Conflicts do not start overnight but go through several phases and it seems that Bosnia is going through them currently, the head of the Centre for Security Studies, Denis Hadzovic, told N1 on Friday.
Hadzovic spoke about the political crisis which emerged over Bosnia’s path toward NATO membership and the deadlock over forming the new government.
The theory of conflict prevention has a clearly defined system of warnings which say what must be done when things go outside of normal communication and how to treat the causes which lead to this problem, he said.
“Conflicts don’t start overnight but go through some phases and it seems to me that we are going through these phases, while citizens claim that this situation reminds them of the year 1991,” he said, referring to the period before the 1992-1995 war in the country.
The reason behind the government - officially called the Council of Ministers - not being formed since the October 2018 election is that the Bosniak and Croat members of the tripartite Presidency refuse to vote for the new prime minister, who is supposed to come from the Serb Alliance of Independent Social Democrats (SNSD).
Although the party of Bosnian Serb leader Milorad Dodik initially agreed to Bosnia progressing toward NATO membership, they changed their minds in recent years and now oppose any new step in that direction to be made.
The next step would be sending the Annual National Programme (ANP) to the alliance in Brussels and the Bosniak and Croat Presidency members insist on it.
They argue that the country took on that obligation years ago and must fulfill it according to the law and the Constitution.
In order to overcome the deadlock, the leaders of the three parties which won the election - Bakir Izetbegovic from the SDA, Dodik from the SNSD, and Dragan Covic, from the Croat Democratic Union (HDZ) - signed an Agreement containing principles for forming the government.
However, the main issue - Bosnia’s relationship with NATO - was never clarified and Izetbegovic and Dodik gave completely different statements about what the Agreement said regarding it.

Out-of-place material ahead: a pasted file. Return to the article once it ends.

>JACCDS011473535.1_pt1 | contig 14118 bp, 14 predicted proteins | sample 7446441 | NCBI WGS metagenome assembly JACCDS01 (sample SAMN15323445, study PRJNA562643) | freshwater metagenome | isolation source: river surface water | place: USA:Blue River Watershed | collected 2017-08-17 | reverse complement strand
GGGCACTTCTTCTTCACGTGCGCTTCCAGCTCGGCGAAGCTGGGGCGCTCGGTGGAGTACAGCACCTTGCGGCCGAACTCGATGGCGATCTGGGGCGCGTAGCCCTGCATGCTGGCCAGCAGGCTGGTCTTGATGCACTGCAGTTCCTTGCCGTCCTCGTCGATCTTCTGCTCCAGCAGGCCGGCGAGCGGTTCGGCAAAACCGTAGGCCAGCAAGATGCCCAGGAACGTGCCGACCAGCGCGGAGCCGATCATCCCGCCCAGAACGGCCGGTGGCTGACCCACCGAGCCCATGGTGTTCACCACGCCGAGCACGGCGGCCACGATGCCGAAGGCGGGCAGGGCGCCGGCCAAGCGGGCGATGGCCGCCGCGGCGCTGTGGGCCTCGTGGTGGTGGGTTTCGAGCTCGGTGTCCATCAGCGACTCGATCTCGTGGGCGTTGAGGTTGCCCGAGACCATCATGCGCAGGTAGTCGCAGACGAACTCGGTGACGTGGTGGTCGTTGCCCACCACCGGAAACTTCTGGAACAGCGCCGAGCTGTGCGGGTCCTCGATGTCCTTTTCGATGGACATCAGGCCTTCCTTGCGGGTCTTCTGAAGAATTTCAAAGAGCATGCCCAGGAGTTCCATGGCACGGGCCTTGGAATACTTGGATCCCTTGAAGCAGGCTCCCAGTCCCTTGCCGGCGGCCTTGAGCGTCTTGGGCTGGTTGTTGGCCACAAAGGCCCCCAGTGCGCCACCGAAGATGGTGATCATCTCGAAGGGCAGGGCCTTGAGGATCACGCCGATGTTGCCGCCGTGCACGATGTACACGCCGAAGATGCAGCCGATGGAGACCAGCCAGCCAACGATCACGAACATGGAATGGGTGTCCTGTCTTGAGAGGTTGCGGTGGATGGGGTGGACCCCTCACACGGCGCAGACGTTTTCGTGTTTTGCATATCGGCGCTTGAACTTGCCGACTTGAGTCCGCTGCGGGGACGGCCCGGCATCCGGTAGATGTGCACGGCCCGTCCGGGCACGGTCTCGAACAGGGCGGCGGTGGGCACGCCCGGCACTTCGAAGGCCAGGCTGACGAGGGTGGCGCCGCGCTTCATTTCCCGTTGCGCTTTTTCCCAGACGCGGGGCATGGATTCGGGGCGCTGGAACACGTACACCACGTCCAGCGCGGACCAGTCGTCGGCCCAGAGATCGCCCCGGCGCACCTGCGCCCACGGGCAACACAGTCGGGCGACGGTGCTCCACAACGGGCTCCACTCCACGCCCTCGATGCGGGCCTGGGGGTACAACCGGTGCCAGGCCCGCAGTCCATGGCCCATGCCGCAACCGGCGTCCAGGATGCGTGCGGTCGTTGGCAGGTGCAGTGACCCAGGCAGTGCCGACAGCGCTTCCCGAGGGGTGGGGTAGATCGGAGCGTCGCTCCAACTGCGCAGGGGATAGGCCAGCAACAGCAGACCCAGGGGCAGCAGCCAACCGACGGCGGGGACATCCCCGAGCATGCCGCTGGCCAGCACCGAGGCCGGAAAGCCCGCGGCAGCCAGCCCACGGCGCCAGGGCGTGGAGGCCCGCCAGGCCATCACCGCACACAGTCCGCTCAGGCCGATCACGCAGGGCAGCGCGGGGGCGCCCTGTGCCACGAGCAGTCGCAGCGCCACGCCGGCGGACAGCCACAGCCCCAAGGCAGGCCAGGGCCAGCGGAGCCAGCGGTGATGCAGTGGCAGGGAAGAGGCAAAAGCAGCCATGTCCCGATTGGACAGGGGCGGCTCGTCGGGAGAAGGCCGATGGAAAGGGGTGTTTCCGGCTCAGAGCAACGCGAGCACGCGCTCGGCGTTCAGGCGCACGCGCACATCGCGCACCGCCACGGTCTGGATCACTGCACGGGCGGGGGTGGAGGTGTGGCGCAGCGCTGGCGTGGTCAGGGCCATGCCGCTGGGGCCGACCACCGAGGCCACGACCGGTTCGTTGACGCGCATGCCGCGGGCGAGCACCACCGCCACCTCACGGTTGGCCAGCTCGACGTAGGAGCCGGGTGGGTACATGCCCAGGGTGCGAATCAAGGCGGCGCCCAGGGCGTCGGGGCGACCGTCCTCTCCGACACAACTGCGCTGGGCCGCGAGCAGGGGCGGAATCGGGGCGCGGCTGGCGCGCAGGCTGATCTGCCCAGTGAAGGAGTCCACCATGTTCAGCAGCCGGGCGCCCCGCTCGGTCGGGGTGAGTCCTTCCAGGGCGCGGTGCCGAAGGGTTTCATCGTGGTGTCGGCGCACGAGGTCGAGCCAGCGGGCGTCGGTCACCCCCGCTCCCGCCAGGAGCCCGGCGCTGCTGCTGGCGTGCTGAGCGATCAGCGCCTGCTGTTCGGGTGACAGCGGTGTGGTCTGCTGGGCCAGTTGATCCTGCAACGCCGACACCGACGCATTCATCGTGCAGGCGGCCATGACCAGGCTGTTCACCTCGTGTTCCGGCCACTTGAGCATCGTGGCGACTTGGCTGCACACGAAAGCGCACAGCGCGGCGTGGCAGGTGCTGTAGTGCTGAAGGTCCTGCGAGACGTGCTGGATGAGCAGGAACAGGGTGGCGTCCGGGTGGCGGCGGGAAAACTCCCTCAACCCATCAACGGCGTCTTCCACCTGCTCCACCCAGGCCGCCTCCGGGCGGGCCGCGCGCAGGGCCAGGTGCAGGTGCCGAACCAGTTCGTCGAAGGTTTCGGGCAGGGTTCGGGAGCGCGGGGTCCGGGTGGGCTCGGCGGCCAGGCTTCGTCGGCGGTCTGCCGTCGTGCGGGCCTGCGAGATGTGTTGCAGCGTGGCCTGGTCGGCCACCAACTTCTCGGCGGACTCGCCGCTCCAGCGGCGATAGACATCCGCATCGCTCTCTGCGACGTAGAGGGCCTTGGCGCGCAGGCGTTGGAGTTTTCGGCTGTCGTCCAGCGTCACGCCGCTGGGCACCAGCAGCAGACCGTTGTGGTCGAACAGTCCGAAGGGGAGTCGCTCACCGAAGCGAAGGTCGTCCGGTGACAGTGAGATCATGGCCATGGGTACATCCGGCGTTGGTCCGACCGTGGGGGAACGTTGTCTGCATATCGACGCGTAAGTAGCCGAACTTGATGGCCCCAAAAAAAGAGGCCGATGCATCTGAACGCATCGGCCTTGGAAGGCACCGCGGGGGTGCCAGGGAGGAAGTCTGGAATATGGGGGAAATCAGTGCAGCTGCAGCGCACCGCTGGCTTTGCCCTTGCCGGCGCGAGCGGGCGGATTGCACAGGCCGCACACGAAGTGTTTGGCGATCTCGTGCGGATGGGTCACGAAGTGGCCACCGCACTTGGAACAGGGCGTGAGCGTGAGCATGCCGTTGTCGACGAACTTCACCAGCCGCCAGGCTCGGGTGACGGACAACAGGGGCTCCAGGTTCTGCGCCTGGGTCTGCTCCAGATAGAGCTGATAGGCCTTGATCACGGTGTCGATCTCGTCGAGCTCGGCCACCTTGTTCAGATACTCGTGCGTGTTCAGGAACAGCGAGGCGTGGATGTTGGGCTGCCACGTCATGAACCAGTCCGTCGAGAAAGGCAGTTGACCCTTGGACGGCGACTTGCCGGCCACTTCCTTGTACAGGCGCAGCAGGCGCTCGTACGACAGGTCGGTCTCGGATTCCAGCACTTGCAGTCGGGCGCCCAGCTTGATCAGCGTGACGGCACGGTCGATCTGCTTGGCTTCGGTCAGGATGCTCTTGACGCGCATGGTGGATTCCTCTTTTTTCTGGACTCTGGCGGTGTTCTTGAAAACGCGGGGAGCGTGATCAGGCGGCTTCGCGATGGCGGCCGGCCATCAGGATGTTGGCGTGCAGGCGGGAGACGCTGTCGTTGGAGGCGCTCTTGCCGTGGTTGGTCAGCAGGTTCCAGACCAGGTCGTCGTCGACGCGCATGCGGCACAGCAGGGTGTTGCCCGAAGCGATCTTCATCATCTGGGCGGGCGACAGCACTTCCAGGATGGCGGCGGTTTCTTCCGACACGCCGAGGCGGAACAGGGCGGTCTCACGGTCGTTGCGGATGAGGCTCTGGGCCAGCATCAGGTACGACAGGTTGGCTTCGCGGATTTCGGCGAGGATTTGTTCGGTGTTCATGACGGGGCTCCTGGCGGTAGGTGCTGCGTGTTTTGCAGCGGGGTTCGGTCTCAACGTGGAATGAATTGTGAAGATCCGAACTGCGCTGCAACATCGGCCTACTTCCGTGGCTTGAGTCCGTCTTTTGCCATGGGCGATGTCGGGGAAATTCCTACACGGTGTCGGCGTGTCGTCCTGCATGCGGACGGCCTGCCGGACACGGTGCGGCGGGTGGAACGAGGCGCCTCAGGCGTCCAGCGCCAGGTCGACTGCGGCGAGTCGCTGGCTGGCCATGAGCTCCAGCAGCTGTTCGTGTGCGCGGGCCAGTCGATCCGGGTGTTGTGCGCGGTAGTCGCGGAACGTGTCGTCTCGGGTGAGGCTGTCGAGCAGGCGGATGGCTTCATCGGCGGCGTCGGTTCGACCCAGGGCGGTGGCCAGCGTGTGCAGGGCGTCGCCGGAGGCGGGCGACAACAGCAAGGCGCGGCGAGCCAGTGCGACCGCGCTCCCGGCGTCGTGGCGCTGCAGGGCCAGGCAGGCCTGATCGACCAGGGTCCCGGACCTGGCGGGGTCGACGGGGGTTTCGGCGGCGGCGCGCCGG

The one-month deadline for implementing the principles expired on September 5, but no progress was made. Bosnia’s previous government is currently in a technical mandate until the new one is formed.
Hadzovic exemplified his assessment with the SNSD’s announcement that it will strip away state competencies.
Dodik recently said that if the government is not formed by September 5, the parliament of the Serb-majority semi-autonomous part of the country, Republika Srpska (RS), will organise a session where it will discuss declaring all decisions which are not strictly in accordance with the 1995 Dayton Peace Agreement invalid. This would mean that the RS would try to strip away the competencies of bodies that were established at the state level after the peace agreement, such as the joint state-level Armed Forces, the state-level tax office, the state court, police agency and others.
“So, (the SNSD) would undermine all institutions and that can make the situation in Bosnia and Herzegovina more complex and produce an unwanted scenario,” Hadzovic said.
He also said that he does not see any other option than Bosnia joining NATO.
“We can see that NATO and EU member countries used this time of peace for the prosperity and well-being of the citizens and that they did not wage wars against each other. That western system has secured an advantage over the Warsaw Pact,” he said.
Hadzovic used the example of a new NATO member, Monegero, to argue that membership in the alliance also helps the economy.
“Throughout the last year, investments in Montenegro increased by 30 percent,” he said, comparing NATO membership to “entering an elite club.”
“There are 29 countries which will come to your aid in case you are attacked,” he said.